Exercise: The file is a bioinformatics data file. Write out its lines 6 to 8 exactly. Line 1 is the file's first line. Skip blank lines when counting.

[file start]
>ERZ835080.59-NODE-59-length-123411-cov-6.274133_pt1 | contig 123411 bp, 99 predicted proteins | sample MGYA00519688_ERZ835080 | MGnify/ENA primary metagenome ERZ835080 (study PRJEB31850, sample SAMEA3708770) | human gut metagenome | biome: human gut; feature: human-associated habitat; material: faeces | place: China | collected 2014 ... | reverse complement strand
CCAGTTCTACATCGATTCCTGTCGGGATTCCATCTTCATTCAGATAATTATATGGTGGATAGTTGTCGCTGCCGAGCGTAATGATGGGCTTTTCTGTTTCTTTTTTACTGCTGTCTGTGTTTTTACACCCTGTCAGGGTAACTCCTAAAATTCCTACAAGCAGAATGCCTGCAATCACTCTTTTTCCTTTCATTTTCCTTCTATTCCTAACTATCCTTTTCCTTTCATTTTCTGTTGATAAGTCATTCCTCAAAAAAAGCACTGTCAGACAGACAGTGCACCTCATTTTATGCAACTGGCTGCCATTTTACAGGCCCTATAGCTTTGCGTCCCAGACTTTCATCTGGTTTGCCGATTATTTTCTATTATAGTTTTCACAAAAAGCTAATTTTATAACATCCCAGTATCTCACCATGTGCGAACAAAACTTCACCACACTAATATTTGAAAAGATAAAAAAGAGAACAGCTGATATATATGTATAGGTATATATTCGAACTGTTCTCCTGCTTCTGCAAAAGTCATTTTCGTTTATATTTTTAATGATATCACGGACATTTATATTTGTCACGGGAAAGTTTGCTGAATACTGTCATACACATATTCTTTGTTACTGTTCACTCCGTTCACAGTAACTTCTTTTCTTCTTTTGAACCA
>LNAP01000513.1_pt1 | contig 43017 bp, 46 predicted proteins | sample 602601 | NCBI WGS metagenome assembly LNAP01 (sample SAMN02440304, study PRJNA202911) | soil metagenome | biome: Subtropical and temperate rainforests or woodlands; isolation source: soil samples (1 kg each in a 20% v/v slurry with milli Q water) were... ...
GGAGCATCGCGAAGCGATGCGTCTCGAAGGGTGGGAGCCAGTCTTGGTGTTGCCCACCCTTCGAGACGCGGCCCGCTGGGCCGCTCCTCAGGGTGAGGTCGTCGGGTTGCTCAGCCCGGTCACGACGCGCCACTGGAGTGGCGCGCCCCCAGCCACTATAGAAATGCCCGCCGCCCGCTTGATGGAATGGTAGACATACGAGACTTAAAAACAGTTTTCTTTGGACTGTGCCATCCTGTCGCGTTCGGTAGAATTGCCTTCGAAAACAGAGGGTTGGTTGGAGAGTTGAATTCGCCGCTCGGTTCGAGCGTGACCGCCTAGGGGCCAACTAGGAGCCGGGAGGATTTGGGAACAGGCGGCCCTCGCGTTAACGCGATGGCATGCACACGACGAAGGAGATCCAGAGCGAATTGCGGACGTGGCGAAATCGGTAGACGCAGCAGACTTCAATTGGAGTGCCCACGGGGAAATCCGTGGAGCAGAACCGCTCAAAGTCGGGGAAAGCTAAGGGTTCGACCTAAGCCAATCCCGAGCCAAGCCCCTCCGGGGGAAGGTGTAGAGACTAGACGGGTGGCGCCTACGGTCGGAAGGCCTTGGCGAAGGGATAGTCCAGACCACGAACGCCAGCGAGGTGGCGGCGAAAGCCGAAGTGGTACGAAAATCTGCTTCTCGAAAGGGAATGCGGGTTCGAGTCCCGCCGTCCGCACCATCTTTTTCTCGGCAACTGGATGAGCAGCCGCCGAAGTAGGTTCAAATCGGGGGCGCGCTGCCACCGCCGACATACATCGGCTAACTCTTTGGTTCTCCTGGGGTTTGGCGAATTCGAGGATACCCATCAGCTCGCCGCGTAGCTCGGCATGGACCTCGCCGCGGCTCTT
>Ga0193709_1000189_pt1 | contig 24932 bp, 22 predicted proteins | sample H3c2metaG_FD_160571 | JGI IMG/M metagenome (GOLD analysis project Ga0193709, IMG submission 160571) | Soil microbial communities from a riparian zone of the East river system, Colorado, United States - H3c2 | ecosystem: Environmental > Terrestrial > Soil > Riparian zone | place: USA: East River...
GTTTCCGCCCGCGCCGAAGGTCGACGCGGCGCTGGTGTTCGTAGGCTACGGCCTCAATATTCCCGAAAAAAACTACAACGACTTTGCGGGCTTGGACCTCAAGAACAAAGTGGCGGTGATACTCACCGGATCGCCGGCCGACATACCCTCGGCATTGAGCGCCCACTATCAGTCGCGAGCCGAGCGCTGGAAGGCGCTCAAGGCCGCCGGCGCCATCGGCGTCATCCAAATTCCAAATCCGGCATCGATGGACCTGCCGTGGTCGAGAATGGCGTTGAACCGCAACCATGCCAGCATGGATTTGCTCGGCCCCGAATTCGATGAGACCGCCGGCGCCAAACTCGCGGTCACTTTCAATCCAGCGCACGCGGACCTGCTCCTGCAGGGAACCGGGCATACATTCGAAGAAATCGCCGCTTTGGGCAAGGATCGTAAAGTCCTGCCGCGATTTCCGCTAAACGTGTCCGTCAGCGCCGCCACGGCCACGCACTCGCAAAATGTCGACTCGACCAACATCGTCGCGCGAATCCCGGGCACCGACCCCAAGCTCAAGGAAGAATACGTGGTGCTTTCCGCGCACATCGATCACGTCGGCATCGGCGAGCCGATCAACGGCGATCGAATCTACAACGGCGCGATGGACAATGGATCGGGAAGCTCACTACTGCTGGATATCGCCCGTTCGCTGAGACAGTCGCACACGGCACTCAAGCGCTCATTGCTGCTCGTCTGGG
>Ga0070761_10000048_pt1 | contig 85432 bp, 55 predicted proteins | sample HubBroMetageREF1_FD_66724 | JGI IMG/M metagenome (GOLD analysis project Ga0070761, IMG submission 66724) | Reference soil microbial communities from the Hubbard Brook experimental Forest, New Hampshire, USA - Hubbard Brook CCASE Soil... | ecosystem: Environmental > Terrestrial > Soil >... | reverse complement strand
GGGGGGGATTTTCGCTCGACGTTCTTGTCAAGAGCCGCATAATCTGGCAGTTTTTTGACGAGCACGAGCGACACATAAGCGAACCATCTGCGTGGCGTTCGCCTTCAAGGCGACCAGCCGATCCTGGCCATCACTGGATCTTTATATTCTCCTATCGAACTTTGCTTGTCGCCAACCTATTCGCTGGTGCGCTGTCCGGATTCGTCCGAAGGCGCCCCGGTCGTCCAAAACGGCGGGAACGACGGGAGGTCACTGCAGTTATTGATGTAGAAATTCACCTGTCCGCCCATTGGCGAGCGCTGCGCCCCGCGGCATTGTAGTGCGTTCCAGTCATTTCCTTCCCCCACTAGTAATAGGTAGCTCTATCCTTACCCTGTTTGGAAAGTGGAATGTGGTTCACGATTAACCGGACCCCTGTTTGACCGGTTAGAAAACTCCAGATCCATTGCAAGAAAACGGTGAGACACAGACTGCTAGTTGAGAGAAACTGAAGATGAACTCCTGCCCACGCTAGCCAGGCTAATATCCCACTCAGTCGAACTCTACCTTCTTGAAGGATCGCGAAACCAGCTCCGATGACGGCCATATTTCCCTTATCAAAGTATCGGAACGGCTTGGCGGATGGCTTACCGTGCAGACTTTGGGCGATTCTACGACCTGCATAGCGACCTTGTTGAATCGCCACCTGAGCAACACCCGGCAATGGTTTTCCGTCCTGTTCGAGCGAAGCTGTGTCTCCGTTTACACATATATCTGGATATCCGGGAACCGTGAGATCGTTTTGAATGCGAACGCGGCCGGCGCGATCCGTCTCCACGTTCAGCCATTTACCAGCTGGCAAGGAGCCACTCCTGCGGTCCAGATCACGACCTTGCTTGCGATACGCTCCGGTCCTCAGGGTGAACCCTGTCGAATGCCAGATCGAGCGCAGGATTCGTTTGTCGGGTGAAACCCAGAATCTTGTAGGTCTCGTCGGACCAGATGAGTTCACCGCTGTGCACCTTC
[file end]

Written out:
GTTTCCGCCCGCGCCGAAGGTCGACGCGGCGCTGGTGTTCGTAGGCTACGGCCTCAATATTCCCGAAAAAAACTACAACGACTTTGCGGGCTTGGACCTCAAGAACAAAGTGGCGGTGATACTCACCGGATCGCCGGCCGACATACCCTCGGCATTGAGCGCCCACTATCAGTCGCGAGCCGAGCGCTGGAAGGCGCTCAAGGCCGCCGGCGCCATCGGCGTCATCCAAATTCCAAATCCGGCATCGATGGACCTGCCGTGGTCGAGAATGGCGTTGAACCGCAACCATGCCAGCATGGATTTGCTCGGCCCCGAATTCGATGAGACCGCCGGCGCCAAACTCGCGGTCACTTTCAATCCAGCGCACGCGGACCTGCTCCTGCAGGGAACCGGGCATACATTCGAAGAAATCGCCGCTTTGGGCAAGGATCGTAAAGTCCTGCCGCGATTTCCGCTAAACGTGTCCGTCAGCGCCGCCACGGCCACGCACTCGCAAAATGTCGACTCGACCAACATCGTCGCGCGAATCCCGGGCACCGACCCCAAGCTCAAGGAAGAATACGTGGTGCTTTCCGCGCACATCGATCACGTCGGCATCGGCGAGCCGATCAACGGCGATCGAATCTACAACGGCGCGATGGACAATGGATCGGGAAGCTCACTACTGCTGGATATCGCCCGTTCGCTGAGACAGTCGCACACGGCACTCAAGCGCTCATTGCTGCTCGTCTGGG
>Ga0070761_10000048_pt1 | contig 85432 bp, 55 predicted proteins | sample HubBroMetageREF1_FD_66724 | JGI IMG/M metagenome (GOLD analysis project Ga0070761, IMG submission 66724) | Reference soil microbial communities from the Hubbard Brook experimental Forest, New Hampshire, USA - Hubbard Brook CCASE Soil... | ecosystem: Environmental > Terrestrial > Soil >... | reverse complement strand
GGGGGGGATTTTCGCTCGACGTTCTTGTCAAGAGCCGCATAATCTGGCAGTTTTTTGACGAGCACGAGCGACACATAAGCGAACCATCTGCGTGGCGTTCGCCTTCAAGGCGACCAGCCGATCCTGGCCATCACTGGATCTTTATATTCTCCTATCGAACTTTGCTTGTCGCCAACCTATTCGCTGGTGCGCTGTCCGGATTCGTCCGAAGGCGCCCCGGTCGTCCAAAACGGCGGGAACGACGGGAGGTCACTGCAGTTATTGATGTAGAAATTCACCTGTCCGCCCATTGGCGAGCGCTGCGCCCCGCGGCATTGTAGTGCGTTCCAGTCATTTCCTTCCCCCACTAGTAATAGGTAGCTCTATCCTTACCCTGTTTGGAAAGTGGAATGTGGTTCACGATTAACCGGACCCCTGTTTGACCGGTTAGAAAACTCCAGATCCATTGCAAGAAAACGGTGAGACACAGACTGCTAGTTGAGAGAAACTGAAGATGAACTCCTGCCCACGCTAGCCAGGCTAATATCCCACTCAGTCGAACTCTACCTTCTTGAAGGATCGCGAAACCAGCTCCGATGACGGCCATATTTCCCTTATCAAAGTATCGGAACGGCTTGGCGGATGGCTTACCGTGCAGACTTTGGGCGATTCTACGACCTGCATAGCGACCTTGTTGAATCGCCACCTGAGCAACACCCGGCAATGGTTTTCCGTCCTGTTCGAGCGAAGCTGTGTCTCCGTTTACACATATATCTGGATATCCGGGAACCGTGAGATCGTTTTGAATGCGAACGCGGCCGGCGCGATCCGTCTCCACGTTCAGCCATTTACCAGCTGGCAAGGAGCCACTCCTGCGGTCCAGATCACGACCTTGCTTGCGATACGCTCCGGTCCTCAGGGTGAACCCTGTCGAATGCCAGATCGAGCGCAGGATTCGTTTGTCGGGTGAAACCCAGAATCTTGTAGGTCTCGTCGGACCAGATGAGTTCACCGCTGTGCACCTTC